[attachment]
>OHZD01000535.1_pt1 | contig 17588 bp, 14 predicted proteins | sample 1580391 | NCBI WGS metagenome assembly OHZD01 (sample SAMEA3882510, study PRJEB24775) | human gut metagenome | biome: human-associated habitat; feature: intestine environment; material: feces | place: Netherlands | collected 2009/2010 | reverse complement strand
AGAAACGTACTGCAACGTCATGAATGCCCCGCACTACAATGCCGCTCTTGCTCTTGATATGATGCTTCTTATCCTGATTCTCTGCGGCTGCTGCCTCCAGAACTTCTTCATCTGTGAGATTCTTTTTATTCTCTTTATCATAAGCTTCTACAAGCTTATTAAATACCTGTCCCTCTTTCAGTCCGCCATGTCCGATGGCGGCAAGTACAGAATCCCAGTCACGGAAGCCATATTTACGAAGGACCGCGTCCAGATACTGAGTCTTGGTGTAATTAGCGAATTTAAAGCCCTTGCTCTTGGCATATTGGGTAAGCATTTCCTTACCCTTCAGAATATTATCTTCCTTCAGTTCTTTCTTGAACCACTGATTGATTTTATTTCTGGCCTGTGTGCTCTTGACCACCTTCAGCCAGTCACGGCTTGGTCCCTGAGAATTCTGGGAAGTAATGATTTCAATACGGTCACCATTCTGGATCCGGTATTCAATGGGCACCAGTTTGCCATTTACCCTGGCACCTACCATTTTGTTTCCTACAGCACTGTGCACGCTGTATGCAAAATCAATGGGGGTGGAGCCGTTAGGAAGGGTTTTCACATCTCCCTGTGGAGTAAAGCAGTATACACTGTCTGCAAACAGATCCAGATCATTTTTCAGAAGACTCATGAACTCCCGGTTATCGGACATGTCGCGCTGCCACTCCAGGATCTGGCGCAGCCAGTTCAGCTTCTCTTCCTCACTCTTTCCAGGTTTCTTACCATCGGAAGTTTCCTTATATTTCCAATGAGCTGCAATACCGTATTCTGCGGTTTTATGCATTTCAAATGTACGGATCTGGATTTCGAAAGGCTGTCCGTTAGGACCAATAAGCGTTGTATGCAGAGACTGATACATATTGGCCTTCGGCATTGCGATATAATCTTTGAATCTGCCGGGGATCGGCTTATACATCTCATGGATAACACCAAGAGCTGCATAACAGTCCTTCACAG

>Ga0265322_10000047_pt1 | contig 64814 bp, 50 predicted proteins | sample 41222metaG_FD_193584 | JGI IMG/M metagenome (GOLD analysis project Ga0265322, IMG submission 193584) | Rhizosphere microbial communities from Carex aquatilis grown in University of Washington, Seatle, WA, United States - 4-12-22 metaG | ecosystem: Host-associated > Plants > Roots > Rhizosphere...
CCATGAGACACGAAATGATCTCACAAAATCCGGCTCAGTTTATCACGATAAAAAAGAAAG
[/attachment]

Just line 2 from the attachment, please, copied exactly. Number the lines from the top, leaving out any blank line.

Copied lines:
AGAAACGTACTGCAACGTCATGAATGCCCCGCACTACAATGCCGCTCTTGCTCTTGATATGATGCTTCTTATCCTGATTCTCTGCGGCTGCTGCCTCCAGAACTTCTTCATCTGTGAGATTCTTTTTATTCTCTTTATCATAAGCTTCTACAAGCTTATTAAATACCTGTCCCTCTTTCAGTCCGCCATGTCCGATGGCGGCAAGTACAGAATCCCAGTCACGGAAGCCATATTTACGAAGGACCGCGTCCAGATACTGAGTCTTGGTGTAATTAGCGAATTTAAAGCCCTTGCTCTTGGCATATTGGGTAAGCATTTCCTTACCCTTCAGAATATTATCTTCCTTCAGTTCTTTCTTGAACCACTGATTGATTTTATTTCTGGCCTGTGTGCTCTTGACCACCTTCAGCCAGTCACGGCTTGGTCCCTGAGAATTCTGGGAAGTAATGATTTCAATACGGTCACCATTCTGGATCCGGTATTCAATGGGCACCAGTTTGCCATTTACCCTGGCACCTACCATTTTGTTTCCTACAGCACTGTGCACGCTGTATGCAAAATCAATGGGGGTGGAGCCGTTAGGAAGGGTTTTCACATCTCCCTGTGGAGTAAAGCAGTATACACTGTCTGCAAACAGATCCAGATCATTTTTCAGAAGACTCATGAACTCCCGGTTATCGGACATGTCGCGCTGCCACTCCAGGATCTGGCGCAGCCAGTTCAGCTTCTCTTCCTCACTCTTTCCAGGTTTCTTACCATCGGAAGTTTCCTTATATTTCCAATGAGCTGCAATACCGTATTCTGCGGTTTTATGCATTTCAAATGTACGGATCTGGATTTCGAAAGGCTGTCCGTTAGGACCAATAAGCGTTGTATGCAGAGACTGATACATATTGGCCTTCGGCATTGCGATATAATCTTTGAATCTGCCGGGGATCGGCTTATACATCTCATGGATAACACCAAGAGCTGCATAACAGTCCTTCACAG